How Restaurant Menu Engineering Really Works
Restaurant menu engineering is about more than adding pictures. There are so many places in your restaurant where you can make money or save money. But there is no single place as powerful or relevant as your menu.
Want to know what most independent restaurant owners miss when creating their menus?
The reality is most independent restaurants don’t even know what each dish they put on a plate costs to serve, forget about the side dishes and sauces. What I hear a lot is, “I’ve got all the costs in my head.”
Wanna hear the truth about that?
Just because you inventory and place the order for every food item needed to produce the menu, it doesn’t mean you know what things cost. Operating like this can kill your restaurant. Because what you think the costs are and what they really are is usually very different.
For a more thorough explanation for creating recipe costing cards, watch this video.
Restaurant menu engineering
For a second now, let’s assume you’re not one of the independent restaurant owners I am talking about above. Not only do you have recipe costing cards for your main dishes, you have them for every batch recipe, soup, etc. Heck, you even complete yield tests on a routine basis making sure you’re using the right costs every step of the way. So what do you do now? You already know your cost.
As I like to preach, TAKE ACTION! Here’s what you should do:
1) Input all of your recipe costs into your POS system and then run an item-by-item sales mix report for at least a month, or better yet, three. This report will give you what your ideal or theoretical food cost should be based on what customers have purchased.
2) Once you have this report, you will want to identify changes that can be made to decrease your cost. You can look to purchase different products of like or better quality but cost less. You can reduce the portion sizes. An extra item here and another one there can have a dramatic impact on your costs. A good way to gauge what you can change is to monitor your garbage cans. You’ll see what’s being over served because it will be in the trash.
3) You can use this same report to identify changes that can be made to increase your profits. To increase your profits you should identify items that make you the most money. Then you will want to design your menu to influence your guests’ purchasing decisions by doing some menu merchandising. Menu merchandising is a restaurant owner’s best tool to increasing profits.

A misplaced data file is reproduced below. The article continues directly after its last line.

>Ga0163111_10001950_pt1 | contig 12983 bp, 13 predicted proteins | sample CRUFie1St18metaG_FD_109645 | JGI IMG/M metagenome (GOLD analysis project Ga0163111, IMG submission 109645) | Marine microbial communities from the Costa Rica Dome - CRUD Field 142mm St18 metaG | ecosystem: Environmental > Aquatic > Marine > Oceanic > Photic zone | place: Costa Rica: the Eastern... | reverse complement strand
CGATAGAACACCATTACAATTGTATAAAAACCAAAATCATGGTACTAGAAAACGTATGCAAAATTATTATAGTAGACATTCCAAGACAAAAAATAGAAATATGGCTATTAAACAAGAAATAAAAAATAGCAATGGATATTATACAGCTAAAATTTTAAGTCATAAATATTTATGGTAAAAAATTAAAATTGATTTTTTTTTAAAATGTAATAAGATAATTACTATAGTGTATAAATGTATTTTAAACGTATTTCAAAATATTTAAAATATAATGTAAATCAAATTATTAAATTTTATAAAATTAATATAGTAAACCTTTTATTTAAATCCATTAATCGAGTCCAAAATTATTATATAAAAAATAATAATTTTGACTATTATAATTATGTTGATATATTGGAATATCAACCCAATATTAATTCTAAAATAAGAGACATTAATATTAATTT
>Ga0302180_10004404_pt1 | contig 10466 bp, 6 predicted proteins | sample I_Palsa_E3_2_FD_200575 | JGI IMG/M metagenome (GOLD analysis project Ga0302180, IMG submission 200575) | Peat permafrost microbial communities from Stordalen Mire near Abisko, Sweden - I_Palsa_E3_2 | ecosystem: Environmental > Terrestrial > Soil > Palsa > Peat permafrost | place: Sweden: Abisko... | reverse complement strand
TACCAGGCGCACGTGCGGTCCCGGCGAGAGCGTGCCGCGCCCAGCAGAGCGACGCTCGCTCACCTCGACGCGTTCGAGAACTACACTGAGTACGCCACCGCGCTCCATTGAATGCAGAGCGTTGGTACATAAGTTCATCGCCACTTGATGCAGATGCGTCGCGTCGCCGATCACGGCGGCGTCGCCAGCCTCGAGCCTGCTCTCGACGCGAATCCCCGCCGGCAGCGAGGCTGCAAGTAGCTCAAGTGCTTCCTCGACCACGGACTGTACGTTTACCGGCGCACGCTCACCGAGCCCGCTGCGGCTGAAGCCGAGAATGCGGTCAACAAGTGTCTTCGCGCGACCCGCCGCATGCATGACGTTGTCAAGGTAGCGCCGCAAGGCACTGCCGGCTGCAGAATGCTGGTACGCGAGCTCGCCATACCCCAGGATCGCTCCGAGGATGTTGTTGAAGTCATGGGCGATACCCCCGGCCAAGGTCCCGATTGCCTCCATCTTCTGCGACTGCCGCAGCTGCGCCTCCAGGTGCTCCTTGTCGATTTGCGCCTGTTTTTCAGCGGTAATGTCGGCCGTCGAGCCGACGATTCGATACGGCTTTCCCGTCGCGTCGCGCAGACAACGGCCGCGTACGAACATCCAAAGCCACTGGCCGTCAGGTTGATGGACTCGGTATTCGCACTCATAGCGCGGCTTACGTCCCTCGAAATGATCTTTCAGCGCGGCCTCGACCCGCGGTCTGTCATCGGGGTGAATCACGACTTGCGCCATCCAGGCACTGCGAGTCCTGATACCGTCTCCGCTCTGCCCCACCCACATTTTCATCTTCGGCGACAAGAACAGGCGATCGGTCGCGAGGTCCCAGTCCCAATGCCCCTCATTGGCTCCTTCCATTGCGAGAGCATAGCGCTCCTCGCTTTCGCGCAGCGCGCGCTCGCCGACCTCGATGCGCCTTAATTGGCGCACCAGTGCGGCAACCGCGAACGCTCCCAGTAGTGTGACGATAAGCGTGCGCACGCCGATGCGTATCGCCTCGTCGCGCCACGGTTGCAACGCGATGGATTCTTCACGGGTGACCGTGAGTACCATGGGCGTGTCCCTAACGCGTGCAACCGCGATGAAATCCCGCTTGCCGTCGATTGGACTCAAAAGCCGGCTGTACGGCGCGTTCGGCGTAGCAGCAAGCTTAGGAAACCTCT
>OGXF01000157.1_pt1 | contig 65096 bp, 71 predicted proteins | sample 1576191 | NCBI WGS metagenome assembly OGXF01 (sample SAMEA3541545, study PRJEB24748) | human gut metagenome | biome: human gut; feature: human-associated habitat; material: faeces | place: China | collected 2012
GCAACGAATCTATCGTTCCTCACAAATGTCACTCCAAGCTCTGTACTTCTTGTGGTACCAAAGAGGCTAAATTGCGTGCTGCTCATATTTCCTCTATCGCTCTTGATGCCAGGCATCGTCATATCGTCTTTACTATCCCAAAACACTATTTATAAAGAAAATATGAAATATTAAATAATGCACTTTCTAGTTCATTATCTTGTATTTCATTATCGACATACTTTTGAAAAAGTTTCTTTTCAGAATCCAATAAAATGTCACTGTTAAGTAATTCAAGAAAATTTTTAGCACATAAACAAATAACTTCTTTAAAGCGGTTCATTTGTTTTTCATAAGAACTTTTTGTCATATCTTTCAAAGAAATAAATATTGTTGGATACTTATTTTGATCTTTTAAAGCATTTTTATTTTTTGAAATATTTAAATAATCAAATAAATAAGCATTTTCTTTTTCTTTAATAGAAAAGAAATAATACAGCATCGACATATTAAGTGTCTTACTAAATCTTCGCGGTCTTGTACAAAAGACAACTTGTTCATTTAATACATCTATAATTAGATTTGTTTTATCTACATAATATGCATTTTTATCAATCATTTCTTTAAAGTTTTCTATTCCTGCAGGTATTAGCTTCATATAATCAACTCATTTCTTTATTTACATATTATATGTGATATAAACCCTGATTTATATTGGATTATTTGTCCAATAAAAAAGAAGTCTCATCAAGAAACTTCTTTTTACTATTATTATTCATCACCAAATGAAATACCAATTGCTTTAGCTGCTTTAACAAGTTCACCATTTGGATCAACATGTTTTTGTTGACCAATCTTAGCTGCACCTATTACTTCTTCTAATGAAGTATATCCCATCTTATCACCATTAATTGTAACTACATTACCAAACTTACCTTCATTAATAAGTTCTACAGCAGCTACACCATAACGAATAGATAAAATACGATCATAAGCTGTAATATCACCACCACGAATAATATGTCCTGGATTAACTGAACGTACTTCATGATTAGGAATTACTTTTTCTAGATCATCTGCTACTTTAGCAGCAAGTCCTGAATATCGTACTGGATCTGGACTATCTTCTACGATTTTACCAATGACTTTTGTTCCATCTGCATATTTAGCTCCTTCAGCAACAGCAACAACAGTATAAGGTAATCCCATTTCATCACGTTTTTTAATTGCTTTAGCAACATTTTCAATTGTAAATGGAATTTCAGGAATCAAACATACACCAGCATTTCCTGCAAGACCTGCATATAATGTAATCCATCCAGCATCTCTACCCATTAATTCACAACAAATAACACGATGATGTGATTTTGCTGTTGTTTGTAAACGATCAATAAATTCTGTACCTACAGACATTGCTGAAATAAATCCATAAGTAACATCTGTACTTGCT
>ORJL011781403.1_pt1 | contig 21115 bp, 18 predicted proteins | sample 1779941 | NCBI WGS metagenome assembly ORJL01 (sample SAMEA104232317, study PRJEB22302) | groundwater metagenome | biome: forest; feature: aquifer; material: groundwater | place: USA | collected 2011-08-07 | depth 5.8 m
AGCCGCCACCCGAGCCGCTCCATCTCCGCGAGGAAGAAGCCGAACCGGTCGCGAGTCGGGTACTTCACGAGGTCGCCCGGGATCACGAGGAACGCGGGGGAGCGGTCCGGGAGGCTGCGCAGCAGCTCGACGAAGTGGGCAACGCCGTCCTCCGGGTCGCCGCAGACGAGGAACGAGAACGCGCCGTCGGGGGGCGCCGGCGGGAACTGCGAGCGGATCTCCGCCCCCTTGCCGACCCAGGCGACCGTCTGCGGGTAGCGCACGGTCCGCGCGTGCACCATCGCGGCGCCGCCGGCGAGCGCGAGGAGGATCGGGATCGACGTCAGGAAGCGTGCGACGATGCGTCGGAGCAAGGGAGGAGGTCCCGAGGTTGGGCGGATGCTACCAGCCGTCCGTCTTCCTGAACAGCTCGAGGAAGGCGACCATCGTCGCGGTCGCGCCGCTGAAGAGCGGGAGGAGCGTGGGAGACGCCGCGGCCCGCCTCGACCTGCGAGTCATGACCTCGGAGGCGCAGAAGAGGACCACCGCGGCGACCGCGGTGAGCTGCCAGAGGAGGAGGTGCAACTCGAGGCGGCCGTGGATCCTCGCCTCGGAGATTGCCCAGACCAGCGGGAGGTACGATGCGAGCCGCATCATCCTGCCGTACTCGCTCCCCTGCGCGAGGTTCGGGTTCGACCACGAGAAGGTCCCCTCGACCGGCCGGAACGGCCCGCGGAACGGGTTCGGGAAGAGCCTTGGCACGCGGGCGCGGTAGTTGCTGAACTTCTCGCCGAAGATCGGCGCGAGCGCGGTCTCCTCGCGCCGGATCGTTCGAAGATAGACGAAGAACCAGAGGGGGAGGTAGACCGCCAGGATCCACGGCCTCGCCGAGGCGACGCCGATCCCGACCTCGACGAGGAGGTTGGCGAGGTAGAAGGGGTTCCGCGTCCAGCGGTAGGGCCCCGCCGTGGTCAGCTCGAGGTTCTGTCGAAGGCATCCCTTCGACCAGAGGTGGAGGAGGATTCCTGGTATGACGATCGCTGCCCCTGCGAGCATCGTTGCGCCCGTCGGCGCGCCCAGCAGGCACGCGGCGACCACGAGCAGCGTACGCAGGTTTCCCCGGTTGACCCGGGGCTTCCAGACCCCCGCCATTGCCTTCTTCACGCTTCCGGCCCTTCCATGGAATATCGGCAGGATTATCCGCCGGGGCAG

Make more money with your menu
Before you read further, I want to warn you that if you don’t have up-to-date and accurate recipe costing cards in place, the following strategies won’t work long term. But once you know your dogs from your stars and what each menu item is costing you to make, restaurant menu engineering continues with the following ideas.
There are a lot of tools that you can use to influence purchasing behavior. Here are just a few:
1) Place high-profit items where your customers are most likely to look first. There have been studies that show where a customer looks first and then the path they take with their eyes. These studies show eye movement for a one, two and three panel menu.
2) Don’t let your menu be a price list. A price list menu has an item name and then to the far right it lists the price all by itself. Stick that price at the end of the item description without a dollar sign and one font size smaller. Let your guest read the description and want it first, rather than shop the price they want to pay and then pick.
3) If you have categories, such as appetizers, that have 10 items in them, understand that the first, second and last items will sell the most in that category. So place your priority (i.e., most profitable) items in those spots to move them.
4) Make an item stand out with a box, highlight, star, picture, etc. These items will sell. If you are a restaurant where pictures are appropriate… if you put a photo of the item in the menu… be prepared. You will sell the heck out of it. I’m not kidding.
5) Reduce the number of items you have on your menu. Fewer menu items means less money in inventory sitting on your shelves, less waste, less labor and consistent food. Having too much on your menu can cost you a lot of money.
Take any of these actions to see results – lowered food costs, increased sales. Heck, maybe you’ll experience both!
Read more about the systems that will help you engineer your menu. Download our free special report, Breaking Away from the Insanity: How to easily take control of your restaurant and make more money. Download it here.
Or request a free 15-minute consultation with our Solutions Coach.